Docker is a powerful tool when it comes to cross environment development & production. However, it can be hard to use when scaling large applications that are using multiple containers. That's when Docker Compose enters as the player 2 of the containerization game: it helps scripting the creation and management of containers while still leveraging the power of Docker.
What I am going to show you today is a little tip on how you can get the most of Docker Compose for your development workflow.
I'm going to take Node.js as an example but you don't need to know anything about Node.js, it is just an example to share with you this tip. I'll be showing a quick Rust example too.
If you have been used to Node.js development with Docker Compose, you might know that one popular image to use for this matter is the official
node image which is already including a bunch of tools such as, obviously,
npm (a tool to install Node.js packages).
And you might have built your
docker-compose.yaml that way:
version: "3" services: node: image: node user: node working_dir: /home/node/app tty: true stdin_open: true volumes: - .:/home/node/app
That is pretty much every Docker Compose configuration ever for creating a long-lasting container that will be used for all that matters. First we start our container in the background:
$ docker-compose up --detach
And then, we can use it for several commands like running a script:
$ docker-compose exec node node main.js
Or initializing a new NPM configuration:
$ docker-compose exec node npm init --yes
And even installing our favorite tools:
$ docker-compose exec node npm install --save-dev rollup
But see how we are repeating this little
node thingy on each of our commands? And see how unnatural it is to run
npm while using a container named
node? Today I'm going to show you how you can use a different Docker Compose configuration to make our commands more natural and intuitive to use.
First, we need two containers: one will be dedicated to the
node executable, and the other for the
npm one. And we don't even need to use two custom images for that matter because the official one already includes them. We can just re-use the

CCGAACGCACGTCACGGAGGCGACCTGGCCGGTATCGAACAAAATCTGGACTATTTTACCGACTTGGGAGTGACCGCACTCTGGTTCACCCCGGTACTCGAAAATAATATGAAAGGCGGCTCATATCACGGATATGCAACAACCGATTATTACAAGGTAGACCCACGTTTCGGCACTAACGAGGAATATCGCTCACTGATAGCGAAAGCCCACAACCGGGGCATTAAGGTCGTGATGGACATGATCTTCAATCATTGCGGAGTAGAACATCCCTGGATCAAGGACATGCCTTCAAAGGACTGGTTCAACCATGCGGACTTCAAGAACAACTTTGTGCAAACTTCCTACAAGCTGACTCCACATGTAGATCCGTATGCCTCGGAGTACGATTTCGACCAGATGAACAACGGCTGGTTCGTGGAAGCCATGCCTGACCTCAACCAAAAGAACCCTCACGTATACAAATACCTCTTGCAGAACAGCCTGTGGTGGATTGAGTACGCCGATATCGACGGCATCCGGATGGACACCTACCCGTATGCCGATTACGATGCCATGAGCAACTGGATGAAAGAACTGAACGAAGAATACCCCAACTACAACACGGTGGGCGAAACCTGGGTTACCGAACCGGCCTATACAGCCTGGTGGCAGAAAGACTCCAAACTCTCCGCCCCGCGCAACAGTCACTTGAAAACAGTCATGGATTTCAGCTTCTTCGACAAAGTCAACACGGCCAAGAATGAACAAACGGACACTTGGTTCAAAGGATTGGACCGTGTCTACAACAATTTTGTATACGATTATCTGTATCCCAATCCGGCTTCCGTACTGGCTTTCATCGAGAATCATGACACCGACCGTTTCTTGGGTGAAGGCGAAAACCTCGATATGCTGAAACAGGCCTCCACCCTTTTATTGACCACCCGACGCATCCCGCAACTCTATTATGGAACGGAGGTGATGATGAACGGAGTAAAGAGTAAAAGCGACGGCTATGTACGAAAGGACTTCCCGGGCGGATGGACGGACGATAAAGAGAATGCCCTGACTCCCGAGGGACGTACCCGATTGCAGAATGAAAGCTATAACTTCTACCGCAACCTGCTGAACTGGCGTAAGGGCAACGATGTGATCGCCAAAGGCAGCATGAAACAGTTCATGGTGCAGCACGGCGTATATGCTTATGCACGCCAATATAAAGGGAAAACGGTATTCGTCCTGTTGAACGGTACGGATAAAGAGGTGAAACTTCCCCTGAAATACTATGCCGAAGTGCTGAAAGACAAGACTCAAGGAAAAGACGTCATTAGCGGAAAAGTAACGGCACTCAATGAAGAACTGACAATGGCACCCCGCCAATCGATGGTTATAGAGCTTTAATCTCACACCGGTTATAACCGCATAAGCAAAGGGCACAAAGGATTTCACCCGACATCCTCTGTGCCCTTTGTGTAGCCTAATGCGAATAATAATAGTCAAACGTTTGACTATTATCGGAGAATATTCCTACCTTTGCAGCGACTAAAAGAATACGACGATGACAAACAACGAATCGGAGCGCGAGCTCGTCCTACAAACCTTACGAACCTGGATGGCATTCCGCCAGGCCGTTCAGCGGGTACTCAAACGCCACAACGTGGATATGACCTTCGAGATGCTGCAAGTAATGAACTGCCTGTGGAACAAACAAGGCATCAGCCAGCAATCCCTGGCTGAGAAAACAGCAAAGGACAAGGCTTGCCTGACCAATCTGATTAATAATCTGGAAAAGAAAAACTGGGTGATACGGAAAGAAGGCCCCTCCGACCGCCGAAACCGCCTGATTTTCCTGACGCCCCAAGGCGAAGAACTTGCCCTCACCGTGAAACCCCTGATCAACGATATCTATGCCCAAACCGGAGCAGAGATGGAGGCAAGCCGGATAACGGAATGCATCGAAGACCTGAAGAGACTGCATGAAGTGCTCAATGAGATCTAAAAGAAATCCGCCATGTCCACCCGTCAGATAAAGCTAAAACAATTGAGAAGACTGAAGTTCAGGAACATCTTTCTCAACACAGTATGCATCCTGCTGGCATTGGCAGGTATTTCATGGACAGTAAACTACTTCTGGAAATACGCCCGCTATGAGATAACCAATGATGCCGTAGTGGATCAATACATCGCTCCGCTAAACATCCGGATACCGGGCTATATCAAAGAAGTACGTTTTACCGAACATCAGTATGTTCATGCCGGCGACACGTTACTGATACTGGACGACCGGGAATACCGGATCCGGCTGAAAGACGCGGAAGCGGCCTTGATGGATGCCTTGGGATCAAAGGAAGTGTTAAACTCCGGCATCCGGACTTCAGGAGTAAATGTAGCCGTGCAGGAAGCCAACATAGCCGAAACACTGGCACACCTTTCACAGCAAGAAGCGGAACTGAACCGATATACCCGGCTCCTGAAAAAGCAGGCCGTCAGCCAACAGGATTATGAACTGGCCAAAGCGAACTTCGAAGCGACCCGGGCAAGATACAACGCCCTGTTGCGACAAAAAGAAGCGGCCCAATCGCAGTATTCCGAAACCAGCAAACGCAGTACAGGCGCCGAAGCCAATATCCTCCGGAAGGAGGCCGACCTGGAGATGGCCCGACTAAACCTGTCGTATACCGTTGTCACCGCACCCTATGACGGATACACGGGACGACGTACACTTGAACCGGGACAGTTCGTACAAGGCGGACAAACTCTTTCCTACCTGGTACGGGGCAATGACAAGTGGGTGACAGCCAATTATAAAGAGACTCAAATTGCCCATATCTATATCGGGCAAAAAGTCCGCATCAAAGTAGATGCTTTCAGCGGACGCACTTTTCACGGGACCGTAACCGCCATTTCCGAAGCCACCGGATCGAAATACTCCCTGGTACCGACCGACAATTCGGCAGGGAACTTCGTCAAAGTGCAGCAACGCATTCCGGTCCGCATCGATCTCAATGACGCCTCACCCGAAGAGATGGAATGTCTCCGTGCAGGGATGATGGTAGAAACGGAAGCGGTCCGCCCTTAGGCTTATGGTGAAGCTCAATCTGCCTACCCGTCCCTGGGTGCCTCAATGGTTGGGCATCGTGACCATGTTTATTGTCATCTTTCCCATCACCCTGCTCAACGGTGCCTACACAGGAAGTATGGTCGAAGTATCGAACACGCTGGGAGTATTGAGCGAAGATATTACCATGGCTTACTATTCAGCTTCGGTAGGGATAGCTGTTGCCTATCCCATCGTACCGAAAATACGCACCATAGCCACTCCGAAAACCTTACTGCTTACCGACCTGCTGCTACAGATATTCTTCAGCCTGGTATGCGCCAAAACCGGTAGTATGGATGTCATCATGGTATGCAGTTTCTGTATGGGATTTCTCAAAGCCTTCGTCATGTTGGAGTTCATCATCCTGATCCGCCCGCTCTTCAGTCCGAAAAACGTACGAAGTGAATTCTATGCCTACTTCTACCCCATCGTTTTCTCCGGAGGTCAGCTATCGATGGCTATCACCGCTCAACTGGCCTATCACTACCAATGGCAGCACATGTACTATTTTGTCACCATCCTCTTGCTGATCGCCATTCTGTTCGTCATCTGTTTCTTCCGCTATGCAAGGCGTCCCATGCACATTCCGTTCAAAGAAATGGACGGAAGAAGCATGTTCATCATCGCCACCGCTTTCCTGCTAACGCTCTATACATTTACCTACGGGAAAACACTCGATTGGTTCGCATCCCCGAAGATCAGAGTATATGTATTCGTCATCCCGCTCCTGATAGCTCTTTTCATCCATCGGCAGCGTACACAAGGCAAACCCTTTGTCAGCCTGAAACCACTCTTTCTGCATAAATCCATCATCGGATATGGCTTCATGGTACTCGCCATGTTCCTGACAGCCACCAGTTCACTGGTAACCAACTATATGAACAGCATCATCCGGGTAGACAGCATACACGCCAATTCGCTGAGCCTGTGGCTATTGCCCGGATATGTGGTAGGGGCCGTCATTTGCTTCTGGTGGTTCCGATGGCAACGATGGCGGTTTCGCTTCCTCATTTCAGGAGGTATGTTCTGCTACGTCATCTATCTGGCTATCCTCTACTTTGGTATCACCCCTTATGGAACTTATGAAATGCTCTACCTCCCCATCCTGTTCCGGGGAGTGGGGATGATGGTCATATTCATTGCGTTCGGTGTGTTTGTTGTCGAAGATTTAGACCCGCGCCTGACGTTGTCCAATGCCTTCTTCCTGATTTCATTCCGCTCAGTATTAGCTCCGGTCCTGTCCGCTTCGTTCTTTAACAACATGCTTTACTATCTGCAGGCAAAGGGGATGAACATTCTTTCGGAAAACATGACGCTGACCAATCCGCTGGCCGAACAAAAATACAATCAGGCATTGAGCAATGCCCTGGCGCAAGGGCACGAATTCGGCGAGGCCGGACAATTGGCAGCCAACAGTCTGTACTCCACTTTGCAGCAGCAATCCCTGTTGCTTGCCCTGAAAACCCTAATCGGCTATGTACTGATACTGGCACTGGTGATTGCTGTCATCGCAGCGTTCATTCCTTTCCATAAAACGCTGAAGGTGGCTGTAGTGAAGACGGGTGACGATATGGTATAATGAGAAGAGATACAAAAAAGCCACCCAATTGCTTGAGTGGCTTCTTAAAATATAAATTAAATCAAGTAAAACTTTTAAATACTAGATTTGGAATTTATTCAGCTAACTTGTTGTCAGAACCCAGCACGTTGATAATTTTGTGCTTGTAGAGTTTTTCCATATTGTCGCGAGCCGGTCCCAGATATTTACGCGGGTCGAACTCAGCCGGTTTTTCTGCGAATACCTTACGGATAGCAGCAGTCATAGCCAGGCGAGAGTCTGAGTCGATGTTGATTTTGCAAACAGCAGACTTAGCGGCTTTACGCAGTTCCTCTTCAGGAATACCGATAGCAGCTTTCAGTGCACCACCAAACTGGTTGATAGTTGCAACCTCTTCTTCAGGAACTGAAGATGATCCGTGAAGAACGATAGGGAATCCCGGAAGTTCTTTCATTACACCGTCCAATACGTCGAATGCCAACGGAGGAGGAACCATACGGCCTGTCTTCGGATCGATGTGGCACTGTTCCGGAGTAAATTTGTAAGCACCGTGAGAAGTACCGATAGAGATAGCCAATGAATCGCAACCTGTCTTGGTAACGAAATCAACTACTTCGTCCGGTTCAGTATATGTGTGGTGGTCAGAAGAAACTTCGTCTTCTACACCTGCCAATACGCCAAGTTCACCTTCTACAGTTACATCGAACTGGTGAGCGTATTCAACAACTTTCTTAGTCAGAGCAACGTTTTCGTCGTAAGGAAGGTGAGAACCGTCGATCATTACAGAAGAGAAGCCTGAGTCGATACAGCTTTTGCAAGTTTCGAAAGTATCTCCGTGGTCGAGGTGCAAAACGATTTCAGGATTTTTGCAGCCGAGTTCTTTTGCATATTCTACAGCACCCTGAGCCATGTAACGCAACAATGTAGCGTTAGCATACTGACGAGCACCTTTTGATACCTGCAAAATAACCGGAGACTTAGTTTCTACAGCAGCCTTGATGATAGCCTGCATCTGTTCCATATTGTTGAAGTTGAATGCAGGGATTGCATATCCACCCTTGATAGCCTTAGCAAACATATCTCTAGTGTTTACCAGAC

node image twice like in the following configuration:
version: "3" services: node: image: node user: node working_dir: /home/node/app entrypoint: node volumes: - .:/home/node/app npm: image: node user: node working_dir: /home/node/app entrypoint: npm volumes: - .:/home/node/app
You can see that those two containers have almost the exact same configuration, except for the
entrypoint property. This is used to tell which command to append before running the command that will be issued. If this sounds a little hard to understand, you'll see that it is in reality a really simple trick. Note that we also removed the now uncessary
This means that now, if we want to run some Node.js script, we can just do that instead:
$ docker-compose run node main.js
See how clear and nice it is now to use Docker Compose to run our Node.js script? Doesn't that feel more intuitive now? Another advantage to that is that the container will just stop as soon as the command (
node main.js) stops. So that we don't forget to stop already running Docker containers that were running in the background (how many times have I been forced to search for which project I had a server running at the exact same port just to cancel it because I was to lazy to stop it yesterday, I'm sure it did happen to you too).
But it does not stop there since we can also run any
npm commands with the same API:
$ docker-compose run npm install --save-dev rollup-plugin-terser
And just like that, we included another package. Do you start to feel how great this is? We could just continue and add whatever command we would like. This is why the
entrypoint property is so great and allows us to construct a nice little API to leverage the power of our already awesome tools.
version: "3" services: node: image: node user: node working_dir: /home/node/app entrypoint: node volumes: - .:/home/node/app npm: image: node user: node working_dir: /home/node/app entrypoint: npm volumes: - .:/home/node/app cargo: image: rust user: 1000:1000 working_dir: /usr/src/myapp entrypoint: cargo volumes: - .:/usr/src/myapp
$ docker-compose run cargo new awesome-wasm-thingy --bin
Here, we simply included the
cargo command for using Rust to create a new subproject for generating our WebAssembly's next big thing. Just like that.
One little downside though is that it takes a little more time to run containers than executing commands to an already running container. This is due to the fact that now our commands will create and remove the running container as soon as the executable stops as we said earlier. But the time that our container takes to run and stop is not that huge from my point of view. I often see something like a second or two of container starting & removing because I'm working at home on a small laptop. If you don't mind that little wait, it can be a really cool solution to try!
Which language would you use this little trick with? Share some Docker Compose configuration down there alongside with some commands with us!
Thanks for reading me. If you have any questions don't hesitate to ask them and also if you think that this article is great or bad and tell me why!